SIBU: Autonomy for everything pertaining to the practice of medicine in Sarawak has been mooted as the solution to counteract the rampant discrimination against the state by the Ministry of Health (MOH), the Public Service Department (PSD) and the Malaysian Medical Council (MMC).
On Monday (July 20), Sarawak United People’s Party (SUPP) president Datuk Seri Dr Sim Kui Hian in an interview with Codeblue, proposed the formation of the Sarawak Medical Council (SMC) which will be the only organisation that functions to register and regulate medical practice in the state and that SMC will operate independently from MMC nationwide.
SUPP Education Bureau chairman Datuk Ding Kuong Hiing voiced his support of Dr Sim’s proposal. He expounded on the rationale for the formation of the SMC.
“MOH has not taken into consideration the dire circumstances surrounding the number of doctors serving in the state. From December 2019 to February 2020, MOH and PSD in Kuala Lumpur created 100 permanent positions for Sarawak hospitals.
“However, less than 10 percent of these permanent positions were offered to medical officers (MOs) from Sarawak. Furthermore, 30 MOs from the Peninsula refused to serve in Sarawak but these 30 permanent positions were not subsequently offered to MOs from Sarawak.
“Instead, the 30 vacancies were once again offered to the MOs from the Peninsula. Only MOs from Sarawak will serve in the state permanently and be more dedicated. This is one of the many injustices experienced by the MOs from Sarawak,” he said in a press conference on Wednesday (July 22).
Ding, who is also the Meradong assemblyman and the Malaysian Junior Doctors 2020 protem chairman said that on April 15, Health Minister Datuk Seri Dr Adham Baba had announced that he would offer 79 MO positions on a contract basis (for a period of six months).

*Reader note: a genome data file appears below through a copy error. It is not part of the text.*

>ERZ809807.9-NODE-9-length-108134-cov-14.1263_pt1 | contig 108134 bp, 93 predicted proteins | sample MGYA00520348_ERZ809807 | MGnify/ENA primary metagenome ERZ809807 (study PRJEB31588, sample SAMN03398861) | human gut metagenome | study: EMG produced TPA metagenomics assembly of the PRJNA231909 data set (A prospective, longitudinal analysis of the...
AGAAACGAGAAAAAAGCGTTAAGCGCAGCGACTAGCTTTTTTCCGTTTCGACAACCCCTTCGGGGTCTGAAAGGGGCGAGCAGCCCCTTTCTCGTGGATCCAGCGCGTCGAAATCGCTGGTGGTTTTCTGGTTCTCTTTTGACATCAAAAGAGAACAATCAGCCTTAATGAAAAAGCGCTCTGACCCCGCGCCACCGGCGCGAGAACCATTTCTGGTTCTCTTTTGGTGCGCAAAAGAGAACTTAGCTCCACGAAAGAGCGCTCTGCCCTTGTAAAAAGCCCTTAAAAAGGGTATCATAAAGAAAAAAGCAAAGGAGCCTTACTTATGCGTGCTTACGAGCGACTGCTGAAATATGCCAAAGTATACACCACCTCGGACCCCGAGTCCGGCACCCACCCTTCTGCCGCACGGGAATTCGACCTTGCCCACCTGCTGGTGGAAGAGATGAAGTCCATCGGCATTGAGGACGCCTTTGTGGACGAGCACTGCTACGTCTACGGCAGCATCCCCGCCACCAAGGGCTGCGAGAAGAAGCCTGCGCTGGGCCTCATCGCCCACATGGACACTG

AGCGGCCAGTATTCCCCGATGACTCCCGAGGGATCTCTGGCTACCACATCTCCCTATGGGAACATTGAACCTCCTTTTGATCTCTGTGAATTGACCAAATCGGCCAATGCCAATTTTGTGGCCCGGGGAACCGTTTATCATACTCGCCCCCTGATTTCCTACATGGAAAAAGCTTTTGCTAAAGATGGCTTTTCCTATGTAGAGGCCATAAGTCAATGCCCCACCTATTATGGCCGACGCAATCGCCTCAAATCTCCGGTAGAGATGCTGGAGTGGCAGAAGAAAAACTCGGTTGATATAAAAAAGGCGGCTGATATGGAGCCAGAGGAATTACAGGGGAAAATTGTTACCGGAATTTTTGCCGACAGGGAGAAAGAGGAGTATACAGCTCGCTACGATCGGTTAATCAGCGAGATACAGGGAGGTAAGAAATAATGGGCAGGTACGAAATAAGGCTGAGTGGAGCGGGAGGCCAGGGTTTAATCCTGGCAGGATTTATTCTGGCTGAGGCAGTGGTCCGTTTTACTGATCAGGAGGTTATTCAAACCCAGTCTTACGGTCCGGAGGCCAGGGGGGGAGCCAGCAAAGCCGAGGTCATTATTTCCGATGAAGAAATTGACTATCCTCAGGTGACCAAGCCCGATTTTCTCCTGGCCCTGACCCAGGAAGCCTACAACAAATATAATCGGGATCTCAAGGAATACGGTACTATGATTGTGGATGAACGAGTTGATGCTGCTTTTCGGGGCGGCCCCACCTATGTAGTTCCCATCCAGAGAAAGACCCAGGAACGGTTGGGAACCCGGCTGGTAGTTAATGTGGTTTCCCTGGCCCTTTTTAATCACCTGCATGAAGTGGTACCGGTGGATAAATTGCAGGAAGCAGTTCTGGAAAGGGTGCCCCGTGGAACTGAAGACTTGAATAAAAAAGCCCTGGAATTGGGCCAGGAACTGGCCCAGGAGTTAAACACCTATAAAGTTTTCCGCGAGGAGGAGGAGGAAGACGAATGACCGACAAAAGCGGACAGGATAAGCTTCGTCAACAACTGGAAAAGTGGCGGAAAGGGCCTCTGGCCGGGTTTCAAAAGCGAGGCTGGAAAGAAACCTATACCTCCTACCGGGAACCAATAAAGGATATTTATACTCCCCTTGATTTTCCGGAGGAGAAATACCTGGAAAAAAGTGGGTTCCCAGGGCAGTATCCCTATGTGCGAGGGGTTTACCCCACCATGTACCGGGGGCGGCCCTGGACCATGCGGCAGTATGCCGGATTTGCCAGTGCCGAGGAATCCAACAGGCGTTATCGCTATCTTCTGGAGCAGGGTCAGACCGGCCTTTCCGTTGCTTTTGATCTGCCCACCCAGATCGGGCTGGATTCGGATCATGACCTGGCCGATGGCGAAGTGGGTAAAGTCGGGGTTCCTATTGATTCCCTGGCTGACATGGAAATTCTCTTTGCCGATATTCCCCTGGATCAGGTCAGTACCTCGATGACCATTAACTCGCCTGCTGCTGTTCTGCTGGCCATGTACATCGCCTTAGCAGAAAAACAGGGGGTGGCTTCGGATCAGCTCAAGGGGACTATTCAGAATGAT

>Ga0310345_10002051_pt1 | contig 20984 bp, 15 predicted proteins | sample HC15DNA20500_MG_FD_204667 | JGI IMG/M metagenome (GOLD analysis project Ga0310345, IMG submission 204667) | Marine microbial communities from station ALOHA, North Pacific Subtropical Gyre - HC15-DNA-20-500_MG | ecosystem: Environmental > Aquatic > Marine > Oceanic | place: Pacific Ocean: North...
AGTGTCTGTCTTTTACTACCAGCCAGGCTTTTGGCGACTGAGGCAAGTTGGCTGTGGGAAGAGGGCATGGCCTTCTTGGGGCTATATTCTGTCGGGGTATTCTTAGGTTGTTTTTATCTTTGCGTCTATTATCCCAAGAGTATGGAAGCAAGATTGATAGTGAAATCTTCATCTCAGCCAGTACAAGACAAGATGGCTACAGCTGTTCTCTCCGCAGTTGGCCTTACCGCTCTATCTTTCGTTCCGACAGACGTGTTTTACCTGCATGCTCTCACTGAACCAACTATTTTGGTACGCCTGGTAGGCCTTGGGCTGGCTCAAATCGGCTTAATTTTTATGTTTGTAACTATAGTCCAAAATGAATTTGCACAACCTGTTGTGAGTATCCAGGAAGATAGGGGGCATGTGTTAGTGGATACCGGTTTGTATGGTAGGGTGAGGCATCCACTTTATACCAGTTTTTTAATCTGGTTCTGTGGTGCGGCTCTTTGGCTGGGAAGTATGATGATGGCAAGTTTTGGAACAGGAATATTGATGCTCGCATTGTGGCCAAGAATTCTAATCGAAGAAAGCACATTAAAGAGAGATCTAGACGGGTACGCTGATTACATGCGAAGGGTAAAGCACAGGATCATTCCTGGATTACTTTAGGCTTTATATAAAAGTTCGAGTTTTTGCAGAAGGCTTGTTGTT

“As far as we know, there are as many as 10 MOs offered in Sarawak hospitals. However, only four MOs from Sarawak are reported to be on duty. Six medical officers from the Peninsula did not report for duty in hospitals in Sarawak,” he said.
According to Ding, there are 33 councillors at MMC per the existing Medical Act 1971. He went on to suggest that all 33 seats in MMC be elected in accordance with the principles of democracy.
He further opined that the Health director-general does not necessarily have the calibre to be the MMC chairman.
He also stressed that many MMC members also voiced their doubts about the distribution of nine hall seats given to local medical institutions and six hall seats appointed by the Health Minister.
“All these show that the Kuala Lumpur-based MOH does not have the understanding of nor the requisite sympathy for the local medical situation in Sarawak. Therefore, SMC must be formed immediately,” Ding said.
He noted that Sarawak needs more specialist hospitals in Sibu, Bintulu and Miri. For example, Sibu Hospital covers the area of Sungai Rejang with an estimated population of 500,000 people but there are not enough experts in the field of neurology, midwifery, gynaecology and others.
Currently, the Sarawak General Hospital (SGH) in Kuching is the only public hospital in Sarawak that has sub-specialists. Furthermore, experts from the Peninsula will return to their place of origin after completing their specialist training in Sarawak.
“The role of the SMC will therefore be to ensure that Sarawak’s voice will be fully entertained by MMC, MOH and PSD,” he said.